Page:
Is Coffee Actually Bad for You?

Is Coffee Actually Bad for You?

Alongside alcohol and cannabis, the consumption of coffee has become a controversial subject. You’ve probably heard the classic myths surrounding coffee: It causes insomnia, is highly addictive, stunts growth, causes heart disease, etc. Fortunately, science has debunked the majority of these myths and replaced them with health benefits. If you’re a caffeine fiend, here are some more reasons to continue fueling your addiction.

Coffee lowers your risk of disease

Studies have shown that drinking coffee can lower your risk of Type 2 Diabetes, Alzheimer's disease, cirrhosis of the liver, and even reduce risks of depression and suicide. Recent studies have shown the liver-protecting benefits of coffee, because coffee lowers liver enzyme levels.

Research has also shown that the risk of Type 2 Diabetes decreases by 9 percent with each caffeinated cup of coffee consumed daily, and by 6 percent with each decaffeinated cup. Compounds in roasted coffee have been shown to prevent buildup of brain plaque believed to cause Alzheimer’s.

A 10-year study of 86,000 female nurses showed a reduced risk of suicide in coffee drinkers. Another study found that women who drink four or more cups each day were 20 percent less likely to suffer from depression. Drinking coffee has way more benefits, including lower blood pressure, lowered risk to various cancers, strokes, and respiratory diseases.

Coffee is a major source of antioxidants and nutrients

Antioxidants help fight inflammations in the body. In turn, antioxidants help prevent chronic conditions, like arthritis and atherosclerosis. Basically, antioxidants keep us healthy by protecting cells from damage. Coffee has more antioxidants than green tea and cocoa — studies often cite coffee as the No. 1 dietary source of antioxidants in coffee drinkers.

In addition, coffee provides a variety of nutrients. A single cup of coffee contains 11 percent of your daily intake of vitamin B2, 6 percent of vitamin B5, 3 percent of manganese and potassium, and 2 percent of vitamin B3. The more coffee you’re drinking, the more of your daily antioxidants and nutrients you’re receiving.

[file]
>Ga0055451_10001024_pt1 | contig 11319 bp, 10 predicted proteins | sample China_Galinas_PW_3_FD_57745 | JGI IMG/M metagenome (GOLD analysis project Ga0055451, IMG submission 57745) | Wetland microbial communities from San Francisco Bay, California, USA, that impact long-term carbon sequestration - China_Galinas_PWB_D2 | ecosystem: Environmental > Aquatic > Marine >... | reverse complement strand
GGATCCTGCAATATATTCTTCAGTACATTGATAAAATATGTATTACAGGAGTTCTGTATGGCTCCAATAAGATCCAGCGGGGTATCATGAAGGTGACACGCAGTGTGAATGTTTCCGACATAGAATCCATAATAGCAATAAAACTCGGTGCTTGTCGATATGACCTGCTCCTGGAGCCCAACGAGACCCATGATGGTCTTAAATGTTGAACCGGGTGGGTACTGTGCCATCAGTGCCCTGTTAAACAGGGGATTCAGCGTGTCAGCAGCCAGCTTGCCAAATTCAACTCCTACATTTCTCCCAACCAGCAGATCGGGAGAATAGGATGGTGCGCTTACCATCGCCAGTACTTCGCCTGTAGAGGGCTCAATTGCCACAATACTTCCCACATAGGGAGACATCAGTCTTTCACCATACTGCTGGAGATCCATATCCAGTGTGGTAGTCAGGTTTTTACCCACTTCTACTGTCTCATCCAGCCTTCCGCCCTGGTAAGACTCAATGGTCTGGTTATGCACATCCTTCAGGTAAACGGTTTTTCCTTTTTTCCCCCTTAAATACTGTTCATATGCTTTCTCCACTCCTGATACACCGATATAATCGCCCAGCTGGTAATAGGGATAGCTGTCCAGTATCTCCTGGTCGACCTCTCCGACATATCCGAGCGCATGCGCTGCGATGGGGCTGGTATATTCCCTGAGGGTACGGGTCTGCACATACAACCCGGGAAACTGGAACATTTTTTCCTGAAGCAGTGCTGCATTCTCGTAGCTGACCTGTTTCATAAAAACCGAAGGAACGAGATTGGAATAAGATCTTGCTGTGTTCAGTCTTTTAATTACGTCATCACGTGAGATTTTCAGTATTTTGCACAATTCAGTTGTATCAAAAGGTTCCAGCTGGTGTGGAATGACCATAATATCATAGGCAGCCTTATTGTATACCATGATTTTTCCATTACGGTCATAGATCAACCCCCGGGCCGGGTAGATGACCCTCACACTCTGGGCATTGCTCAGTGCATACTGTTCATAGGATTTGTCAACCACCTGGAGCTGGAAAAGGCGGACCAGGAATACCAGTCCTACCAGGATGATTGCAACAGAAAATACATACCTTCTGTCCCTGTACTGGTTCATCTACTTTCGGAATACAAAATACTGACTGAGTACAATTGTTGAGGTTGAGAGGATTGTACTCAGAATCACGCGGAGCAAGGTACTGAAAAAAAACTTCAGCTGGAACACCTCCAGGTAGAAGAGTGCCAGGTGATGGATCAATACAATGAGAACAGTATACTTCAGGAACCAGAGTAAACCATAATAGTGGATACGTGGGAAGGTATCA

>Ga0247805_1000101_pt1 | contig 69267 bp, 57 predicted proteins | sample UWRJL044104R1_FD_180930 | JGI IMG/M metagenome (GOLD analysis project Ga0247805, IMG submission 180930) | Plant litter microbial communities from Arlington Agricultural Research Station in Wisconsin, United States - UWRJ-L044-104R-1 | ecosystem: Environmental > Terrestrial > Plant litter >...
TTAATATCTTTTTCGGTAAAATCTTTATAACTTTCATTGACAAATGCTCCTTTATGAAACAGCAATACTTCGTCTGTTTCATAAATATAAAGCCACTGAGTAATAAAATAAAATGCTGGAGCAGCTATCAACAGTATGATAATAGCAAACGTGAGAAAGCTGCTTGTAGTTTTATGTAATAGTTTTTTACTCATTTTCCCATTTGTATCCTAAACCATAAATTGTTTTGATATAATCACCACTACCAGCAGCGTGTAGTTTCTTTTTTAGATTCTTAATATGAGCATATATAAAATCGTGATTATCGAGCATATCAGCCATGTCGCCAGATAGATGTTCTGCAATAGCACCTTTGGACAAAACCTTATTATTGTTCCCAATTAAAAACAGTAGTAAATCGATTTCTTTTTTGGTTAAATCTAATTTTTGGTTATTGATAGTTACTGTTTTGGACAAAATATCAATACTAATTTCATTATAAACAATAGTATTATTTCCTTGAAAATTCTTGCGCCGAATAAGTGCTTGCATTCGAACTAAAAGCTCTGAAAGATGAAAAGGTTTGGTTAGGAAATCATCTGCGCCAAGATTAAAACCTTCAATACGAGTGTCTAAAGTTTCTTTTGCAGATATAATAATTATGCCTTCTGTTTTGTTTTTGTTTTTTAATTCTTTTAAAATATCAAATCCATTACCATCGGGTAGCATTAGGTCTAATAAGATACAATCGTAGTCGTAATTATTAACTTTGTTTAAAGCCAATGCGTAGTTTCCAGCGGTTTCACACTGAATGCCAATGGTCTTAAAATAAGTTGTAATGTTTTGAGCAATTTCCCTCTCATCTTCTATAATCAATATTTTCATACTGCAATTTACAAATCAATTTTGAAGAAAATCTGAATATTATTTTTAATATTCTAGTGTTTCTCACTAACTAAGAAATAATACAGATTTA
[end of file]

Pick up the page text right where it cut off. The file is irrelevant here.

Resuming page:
Coffee reduces muscle pain

Did you know that caffeine is one of the main ingredients in over-the-counter painkillers, like Excedrin and Anacin? The consumption of coffee reduces muscle pain. One study found that drinking two cups of coffee after your workout can reduce post-workout soreness by up to 48 percent. When coffee is combined with other pain relievers, 40 percent less of the other medication is needed. To maximize the pain relief, consume caffeine regularly, only drinking extra when you’re in pain.

Coffee improves mental functioning

Caffeine is typically used to help people feel less tired and more awake. Studies have shown that coffee improves mental functioning, including memory, mood, energy levels, and reaction times. In other words, drinking coffee can essentially make you smarter. You’ll also feel more energized because coffee boosts your metabolism as much as 11 percent. Plus, coffee increases fat burning up to 29 percent. A stronger blend, like Ethiopian coffee, will act as a pure stimulant and keep you awake and focused for the day.

Coffee enhances physical performance

You’ve probably heard that coffee is dehydrating, but that’s just a myth. Recent research has shown that moderate coffee consumption (about five cups a day) doesn’t dehydrate those who exercise enough to interfere with their workout. In fact, fitness experts encourage drinking coffee both pre- and post-workout.

Your nervous system is stimulated when caffeine enters your bloodstream. Adrenaline, the fight-or-flight hormone, is released, preparing your body for intense physical exertion. On average, caffeine enhances physical performance by 12 percent. Drinking coffee before your workout will boost your performance, promote weight loss, prevent fatigue, and improve endurance.

Despite the negative myths surrounding coffee consumption, drinking coffee can be extremely beneficial to your health.

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